It’s not often that a broadcaster completely loses confidence in a presenter: instead shakeups attempt to rattle some energy into the schedule. But there are are only a finite number of slots. Try telling that to Muireann O’Connell (Today FM, weekdays, 12pm), who took to Twitter to note how “sad” she was after being “fired” from the station. JNLR figures are hardly the most scientifically accurate of methods, though we tend to habitually slobber over them; in any case, it was a case of unfortunate timing for Today FM as Muireann was up 3000 listeners.
News that Mairead Ronan, currently ensconced in the 6am-9am slot, would take over O’Connell’s show only appeared to fan the flames, with both women nearly breaking an ankle in a race reiterate that there’s no bad blood whatsoever between them. Wouldn’t happen if either were a man. But anyway.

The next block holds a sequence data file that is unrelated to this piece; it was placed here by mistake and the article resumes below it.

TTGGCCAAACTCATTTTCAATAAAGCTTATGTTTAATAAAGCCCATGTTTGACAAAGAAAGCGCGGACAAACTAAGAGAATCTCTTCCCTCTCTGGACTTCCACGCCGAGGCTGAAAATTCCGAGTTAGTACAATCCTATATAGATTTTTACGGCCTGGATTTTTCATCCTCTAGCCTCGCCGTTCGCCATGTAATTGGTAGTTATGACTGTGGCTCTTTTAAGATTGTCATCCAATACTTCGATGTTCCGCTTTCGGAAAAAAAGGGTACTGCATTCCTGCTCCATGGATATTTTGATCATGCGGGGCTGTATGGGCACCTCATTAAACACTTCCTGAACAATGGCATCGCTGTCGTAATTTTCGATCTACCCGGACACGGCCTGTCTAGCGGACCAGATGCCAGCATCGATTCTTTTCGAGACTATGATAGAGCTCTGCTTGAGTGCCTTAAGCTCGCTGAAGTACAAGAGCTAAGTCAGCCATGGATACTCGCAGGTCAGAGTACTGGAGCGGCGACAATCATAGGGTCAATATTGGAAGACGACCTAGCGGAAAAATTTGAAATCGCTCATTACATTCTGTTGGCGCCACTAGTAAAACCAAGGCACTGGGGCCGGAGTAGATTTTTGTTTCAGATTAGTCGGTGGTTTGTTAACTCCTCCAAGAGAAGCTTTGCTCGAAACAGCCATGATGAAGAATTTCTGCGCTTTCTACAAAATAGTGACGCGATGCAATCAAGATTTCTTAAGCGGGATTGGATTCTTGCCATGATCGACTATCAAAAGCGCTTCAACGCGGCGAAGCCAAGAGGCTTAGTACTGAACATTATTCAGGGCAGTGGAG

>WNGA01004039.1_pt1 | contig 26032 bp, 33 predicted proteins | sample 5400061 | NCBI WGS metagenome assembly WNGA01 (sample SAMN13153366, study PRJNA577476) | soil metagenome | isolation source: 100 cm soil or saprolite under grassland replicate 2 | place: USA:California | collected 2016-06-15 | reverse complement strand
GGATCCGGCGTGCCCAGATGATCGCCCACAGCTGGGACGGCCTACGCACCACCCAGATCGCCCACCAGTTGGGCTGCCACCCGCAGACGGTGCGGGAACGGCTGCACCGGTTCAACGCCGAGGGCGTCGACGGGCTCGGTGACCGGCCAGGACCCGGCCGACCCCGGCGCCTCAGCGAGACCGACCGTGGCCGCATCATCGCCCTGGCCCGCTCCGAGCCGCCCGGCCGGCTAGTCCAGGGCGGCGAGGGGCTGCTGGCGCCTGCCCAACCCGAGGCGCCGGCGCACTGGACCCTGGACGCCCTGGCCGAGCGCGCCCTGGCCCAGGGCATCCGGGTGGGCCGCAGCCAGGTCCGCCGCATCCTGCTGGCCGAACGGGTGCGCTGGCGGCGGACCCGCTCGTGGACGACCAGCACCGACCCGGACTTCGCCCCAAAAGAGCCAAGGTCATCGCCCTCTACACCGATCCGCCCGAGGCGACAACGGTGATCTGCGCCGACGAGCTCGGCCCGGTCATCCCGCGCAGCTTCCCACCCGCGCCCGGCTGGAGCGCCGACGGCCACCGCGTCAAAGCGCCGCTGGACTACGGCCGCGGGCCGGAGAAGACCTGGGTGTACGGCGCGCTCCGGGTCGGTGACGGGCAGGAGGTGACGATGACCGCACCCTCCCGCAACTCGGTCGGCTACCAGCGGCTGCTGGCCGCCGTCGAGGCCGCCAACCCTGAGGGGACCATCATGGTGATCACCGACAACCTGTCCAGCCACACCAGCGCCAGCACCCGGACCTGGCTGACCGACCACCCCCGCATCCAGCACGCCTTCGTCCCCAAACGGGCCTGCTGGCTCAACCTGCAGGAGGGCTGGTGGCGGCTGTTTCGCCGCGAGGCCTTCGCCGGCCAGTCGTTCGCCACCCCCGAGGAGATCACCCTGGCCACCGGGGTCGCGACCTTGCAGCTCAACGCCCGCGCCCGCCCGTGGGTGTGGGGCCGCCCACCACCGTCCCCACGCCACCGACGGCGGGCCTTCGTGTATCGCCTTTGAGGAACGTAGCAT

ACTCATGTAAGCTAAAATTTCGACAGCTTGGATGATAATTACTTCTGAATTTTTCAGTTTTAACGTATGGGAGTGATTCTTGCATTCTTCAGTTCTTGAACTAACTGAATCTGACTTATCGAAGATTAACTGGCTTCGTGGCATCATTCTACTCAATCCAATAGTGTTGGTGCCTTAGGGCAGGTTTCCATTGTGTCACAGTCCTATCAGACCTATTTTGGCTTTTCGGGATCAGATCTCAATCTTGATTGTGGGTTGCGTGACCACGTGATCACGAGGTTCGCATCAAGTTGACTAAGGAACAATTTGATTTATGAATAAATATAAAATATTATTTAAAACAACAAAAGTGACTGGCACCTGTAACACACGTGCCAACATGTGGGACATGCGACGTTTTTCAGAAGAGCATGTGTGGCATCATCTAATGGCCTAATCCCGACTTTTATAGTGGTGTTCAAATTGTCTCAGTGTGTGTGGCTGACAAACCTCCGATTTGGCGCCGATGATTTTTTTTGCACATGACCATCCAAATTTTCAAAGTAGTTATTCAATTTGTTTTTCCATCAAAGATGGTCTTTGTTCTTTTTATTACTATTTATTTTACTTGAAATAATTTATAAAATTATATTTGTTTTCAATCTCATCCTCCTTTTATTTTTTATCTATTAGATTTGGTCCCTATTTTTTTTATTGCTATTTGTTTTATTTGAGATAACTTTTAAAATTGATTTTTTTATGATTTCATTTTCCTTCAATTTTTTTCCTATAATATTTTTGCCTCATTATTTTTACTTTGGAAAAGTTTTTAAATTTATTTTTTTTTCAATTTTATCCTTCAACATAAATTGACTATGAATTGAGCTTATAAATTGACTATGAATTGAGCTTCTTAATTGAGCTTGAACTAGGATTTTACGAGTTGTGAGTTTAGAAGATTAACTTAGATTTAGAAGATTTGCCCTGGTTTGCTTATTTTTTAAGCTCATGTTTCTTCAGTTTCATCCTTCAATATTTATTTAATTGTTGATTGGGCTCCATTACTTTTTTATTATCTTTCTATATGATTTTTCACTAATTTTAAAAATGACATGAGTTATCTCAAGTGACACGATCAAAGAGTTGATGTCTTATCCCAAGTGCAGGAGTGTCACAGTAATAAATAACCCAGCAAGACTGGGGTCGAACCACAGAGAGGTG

The Lunchtime bag of tricks is the sort of energy that Today FM needs – chicken soup for the ears
Claire Beck proved an able mike-warmer for Today FM's Lunchtime seat in O'Connell's absence this week, happily turning her hand to items on a spectrum from the sublime to the ridiculous. From the things that bother cinemagoers and gaffes in the workplace to a look back to Oasis's Páirc Uí Chaoimh barnstormer in 1996, the Lunchtime bag of tricks is the sort of energy that Today FM needs – chicken soup for the ears. O'Connell's lack of self-consciousness is often the secret spice that brings this all together, making puerile topics passably engaging.